This is the most 'major' must-see tourist trap that we've hit since moving overseas. Milan was once the capital of the imperial roman empire and this cathedral shows it to the hilt - to call it ornate is like calling an iceberg a bit chilly. Walking into the square I was just awed - what a sight - definitely worth driving 3 hours for! Here is a carving of David and Goliath that was on the outside and check out Zander's expression as he looks at this behemouth! The world is full of such wondrous variety and it is a gift to be able to see not only the natural beauty of the Alps, but also the man made artistry displayed on such monuments as this ancient cathedral.
The inside was even more elaborate than the outside, if that's possible. The building was just immense and besides the marble walls etc... they had even added in all these painting hanging in between the columns. Another thing that was interesting was that some of the tombs (which you usually see on the walls of all these large cathedrals) had glass fronts displaying the bodies of various saints/cardinals for your viewing pleasure, dressed up, with heads 'dipped in silver' as the kids said. They also said "That's really gross" several times! (have to say I agree - I mean, please just seal them up behind some marble or something). It was amazing but it was just all so, so, much!! Is this place for the glory of God or just a colossal waste of money? People are starving all over the world but we build this??? (Of course, I could have sent my vacation money to those starving people so who am I to judge?)
In the bottom of the cathedral there was a special extra room that held the locked up host... (the holy of holies??? grr... I know it had a special name of some kind) This room was the most elaborately carved and decorated yet, even though it served only to house the bread and wine. Of course, the kids wanted to know why and (lapsed Catholic that I am) we had a fascinating theological discussion with the kids about how Catholics believe the host literally turns into the body and blood of Jesus when it is blessed. When we came home later, and are talking about the day, Zander told Mark that the people who go to this church thought they had Jesus buried under it! (well, er, sort of...)
We head towards the glass umbrella and go down stairs marked for the tourist office - we discover the best thing so far in Europe for Griffin - Yellow World! It was like walking into a museum of modern art - not a tourist office! Kids loved it - Callie was especially fascinated by the slide show of Milanese fashions they had running on a TV screen. Thought most of them didn't look too comfortable.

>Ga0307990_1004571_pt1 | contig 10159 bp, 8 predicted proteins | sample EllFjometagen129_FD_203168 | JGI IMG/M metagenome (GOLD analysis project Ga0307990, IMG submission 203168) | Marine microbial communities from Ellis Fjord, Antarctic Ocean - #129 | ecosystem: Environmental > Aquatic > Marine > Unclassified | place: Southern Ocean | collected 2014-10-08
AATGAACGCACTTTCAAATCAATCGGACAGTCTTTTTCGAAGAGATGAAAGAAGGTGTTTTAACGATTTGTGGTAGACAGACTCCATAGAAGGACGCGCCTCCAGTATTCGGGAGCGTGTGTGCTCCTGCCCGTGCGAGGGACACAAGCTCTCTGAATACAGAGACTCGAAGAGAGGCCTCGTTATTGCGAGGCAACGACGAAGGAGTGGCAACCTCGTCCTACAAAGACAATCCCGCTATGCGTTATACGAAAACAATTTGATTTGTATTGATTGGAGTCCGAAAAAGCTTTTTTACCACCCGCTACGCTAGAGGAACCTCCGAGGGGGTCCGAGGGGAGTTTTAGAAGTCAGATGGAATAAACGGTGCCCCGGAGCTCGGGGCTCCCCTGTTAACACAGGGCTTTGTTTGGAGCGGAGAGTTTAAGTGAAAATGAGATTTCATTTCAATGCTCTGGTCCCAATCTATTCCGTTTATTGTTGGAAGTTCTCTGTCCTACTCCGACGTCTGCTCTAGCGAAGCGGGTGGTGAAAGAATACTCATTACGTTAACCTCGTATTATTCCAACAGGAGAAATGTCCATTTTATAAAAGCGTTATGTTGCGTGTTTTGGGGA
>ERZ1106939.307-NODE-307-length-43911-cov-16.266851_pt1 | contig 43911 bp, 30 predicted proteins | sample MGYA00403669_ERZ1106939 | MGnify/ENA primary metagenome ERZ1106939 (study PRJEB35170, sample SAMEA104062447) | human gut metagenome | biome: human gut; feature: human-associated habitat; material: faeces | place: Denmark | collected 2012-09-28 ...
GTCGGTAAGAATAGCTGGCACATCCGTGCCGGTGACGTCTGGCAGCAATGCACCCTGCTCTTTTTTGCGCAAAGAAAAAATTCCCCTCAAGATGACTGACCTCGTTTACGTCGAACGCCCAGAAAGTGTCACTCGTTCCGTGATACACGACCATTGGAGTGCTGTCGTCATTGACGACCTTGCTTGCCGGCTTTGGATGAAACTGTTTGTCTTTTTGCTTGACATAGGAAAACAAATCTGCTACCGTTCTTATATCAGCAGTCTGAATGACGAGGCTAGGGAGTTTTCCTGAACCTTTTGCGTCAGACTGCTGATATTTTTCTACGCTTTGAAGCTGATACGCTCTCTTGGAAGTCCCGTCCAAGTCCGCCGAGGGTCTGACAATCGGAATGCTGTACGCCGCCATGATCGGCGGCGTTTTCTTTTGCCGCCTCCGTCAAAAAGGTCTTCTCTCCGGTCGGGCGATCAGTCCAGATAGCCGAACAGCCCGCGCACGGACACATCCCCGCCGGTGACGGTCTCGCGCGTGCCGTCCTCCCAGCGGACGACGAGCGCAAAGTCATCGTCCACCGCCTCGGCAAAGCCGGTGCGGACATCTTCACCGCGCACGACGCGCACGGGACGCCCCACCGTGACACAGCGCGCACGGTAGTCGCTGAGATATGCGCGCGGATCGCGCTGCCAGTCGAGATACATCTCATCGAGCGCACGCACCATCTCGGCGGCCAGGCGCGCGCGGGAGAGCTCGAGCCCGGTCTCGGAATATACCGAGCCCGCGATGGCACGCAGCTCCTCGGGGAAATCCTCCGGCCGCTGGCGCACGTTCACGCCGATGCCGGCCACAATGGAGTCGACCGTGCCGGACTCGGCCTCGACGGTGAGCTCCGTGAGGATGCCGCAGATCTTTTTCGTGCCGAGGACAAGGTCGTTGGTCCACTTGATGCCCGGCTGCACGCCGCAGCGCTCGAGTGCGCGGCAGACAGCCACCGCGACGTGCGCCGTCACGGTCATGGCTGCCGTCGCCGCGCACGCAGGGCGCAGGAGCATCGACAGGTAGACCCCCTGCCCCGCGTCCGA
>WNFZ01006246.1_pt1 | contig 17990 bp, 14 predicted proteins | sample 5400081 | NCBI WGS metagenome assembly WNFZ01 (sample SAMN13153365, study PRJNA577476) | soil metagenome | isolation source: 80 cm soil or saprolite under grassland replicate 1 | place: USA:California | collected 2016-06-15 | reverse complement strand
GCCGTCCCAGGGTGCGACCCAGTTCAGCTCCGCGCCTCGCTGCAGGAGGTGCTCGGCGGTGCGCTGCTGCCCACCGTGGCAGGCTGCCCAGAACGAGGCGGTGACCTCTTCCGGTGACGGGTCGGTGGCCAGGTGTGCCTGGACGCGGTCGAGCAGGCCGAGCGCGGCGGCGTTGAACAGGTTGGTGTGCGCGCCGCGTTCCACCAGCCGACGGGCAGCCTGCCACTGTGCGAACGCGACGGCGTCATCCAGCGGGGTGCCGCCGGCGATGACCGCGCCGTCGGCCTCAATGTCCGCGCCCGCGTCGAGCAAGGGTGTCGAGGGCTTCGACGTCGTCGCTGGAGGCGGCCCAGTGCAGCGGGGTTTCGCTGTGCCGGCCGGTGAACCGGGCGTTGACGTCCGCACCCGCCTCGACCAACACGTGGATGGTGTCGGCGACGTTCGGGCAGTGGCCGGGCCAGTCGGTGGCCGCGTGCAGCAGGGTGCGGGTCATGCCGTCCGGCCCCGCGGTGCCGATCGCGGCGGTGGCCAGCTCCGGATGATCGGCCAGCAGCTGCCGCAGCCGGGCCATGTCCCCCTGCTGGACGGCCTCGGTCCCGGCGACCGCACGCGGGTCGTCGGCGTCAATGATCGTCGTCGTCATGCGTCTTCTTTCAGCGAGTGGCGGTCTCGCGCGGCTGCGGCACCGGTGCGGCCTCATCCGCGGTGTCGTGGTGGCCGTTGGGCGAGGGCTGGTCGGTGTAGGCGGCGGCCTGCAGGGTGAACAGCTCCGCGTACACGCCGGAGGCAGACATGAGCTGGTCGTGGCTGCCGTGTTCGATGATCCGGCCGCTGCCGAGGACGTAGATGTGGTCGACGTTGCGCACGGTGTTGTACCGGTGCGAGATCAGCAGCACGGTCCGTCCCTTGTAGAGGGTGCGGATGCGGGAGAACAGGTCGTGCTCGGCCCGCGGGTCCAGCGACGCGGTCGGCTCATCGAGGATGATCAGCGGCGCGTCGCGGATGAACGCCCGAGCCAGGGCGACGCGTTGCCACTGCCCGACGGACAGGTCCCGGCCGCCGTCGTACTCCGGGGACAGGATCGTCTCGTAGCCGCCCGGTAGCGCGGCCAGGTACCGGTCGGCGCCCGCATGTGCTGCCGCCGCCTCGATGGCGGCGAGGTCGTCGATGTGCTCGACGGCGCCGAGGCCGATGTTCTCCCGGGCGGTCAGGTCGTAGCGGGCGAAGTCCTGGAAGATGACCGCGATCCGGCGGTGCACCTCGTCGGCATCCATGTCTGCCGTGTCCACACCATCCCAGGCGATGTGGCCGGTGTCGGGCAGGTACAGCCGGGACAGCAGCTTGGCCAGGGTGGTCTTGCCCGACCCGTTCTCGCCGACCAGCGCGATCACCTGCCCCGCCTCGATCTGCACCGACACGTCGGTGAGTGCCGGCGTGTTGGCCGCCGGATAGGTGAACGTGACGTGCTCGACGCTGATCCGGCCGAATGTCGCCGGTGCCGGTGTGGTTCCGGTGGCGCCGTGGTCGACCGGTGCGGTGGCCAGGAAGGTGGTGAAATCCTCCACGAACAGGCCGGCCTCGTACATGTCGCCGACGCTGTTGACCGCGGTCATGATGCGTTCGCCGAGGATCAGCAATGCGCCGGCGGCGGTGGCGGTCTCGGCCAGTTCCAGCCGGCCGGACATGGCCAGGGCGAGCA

Came back out to walk under the glass umbrella, which is reportedly the world's oldest shopping mall. Take a look at my three - hand in hand - heading into this amazing place - are they lucky kids or what? Inside, the floor was inlaid and we spun our heel around three times for luck on an inlaid bull. (Not sure why, but everyone else was doing it and hey, you can never have enough luck, right?) We peeked out the exits and found some beautiful places and these interesting head statues. Then we walked a bit more and found a giant old library and a piece of a church that has been around since roman times - seems Milan has been taken over many, many times, was once a part of France, once of Spain and was often occupied and even the citizens have uprised lots of times against the tyranny of whomever was ruling - lots of ruins all around. I liked this military statue because the horse looks so tired. Usually they are rearing or something - this old nag looks sad and worn out after all the campaigning! We also found a shoe store where all pairs were only 25 Euros (instead of 200 like all the other shops we passed) - but, alas, it was closed. No Italian leather shoes for me, this time.... I shall return!
We head back to the car (catching some beautiful night time lights again) and then try to head out of center city and find a 'real' italian meal (that doesn't cost a million euros). We got lost (suprised?) again and it was more difficult to ask for help since they speak Italian and there was alot of confusing turns and it was dark. We also hit traffic, very unusual for europe (at least in our experience so far). Practically starved, we pull off at an Ikea mall complex where there is a restaurant named, Ciao - sounds italian enough for me! Well, it's closed. Argh! We finally take a random exit off the highway and find a great place. Filled with locals. They happily heat up Griffin's gluten free spaghetti and put sauce on it for us (premade that morning by mom, in anticipation of this moment) and we enjoy rigatoni with pancetta and onions, risotto with seafood, spaghetti pomodoro, ravioli and some amazingly good fish. We also have creme caramel and profiterols (which are cream puffs drenched in chocolate sauce) for dessert.
Roads are empty at night and speed limits are high but we are exhausted and don't make it home until about 1am - told Mark 10pm so he was understandably worried but alls well that ends well. Looking foward to a day at home tomorrow...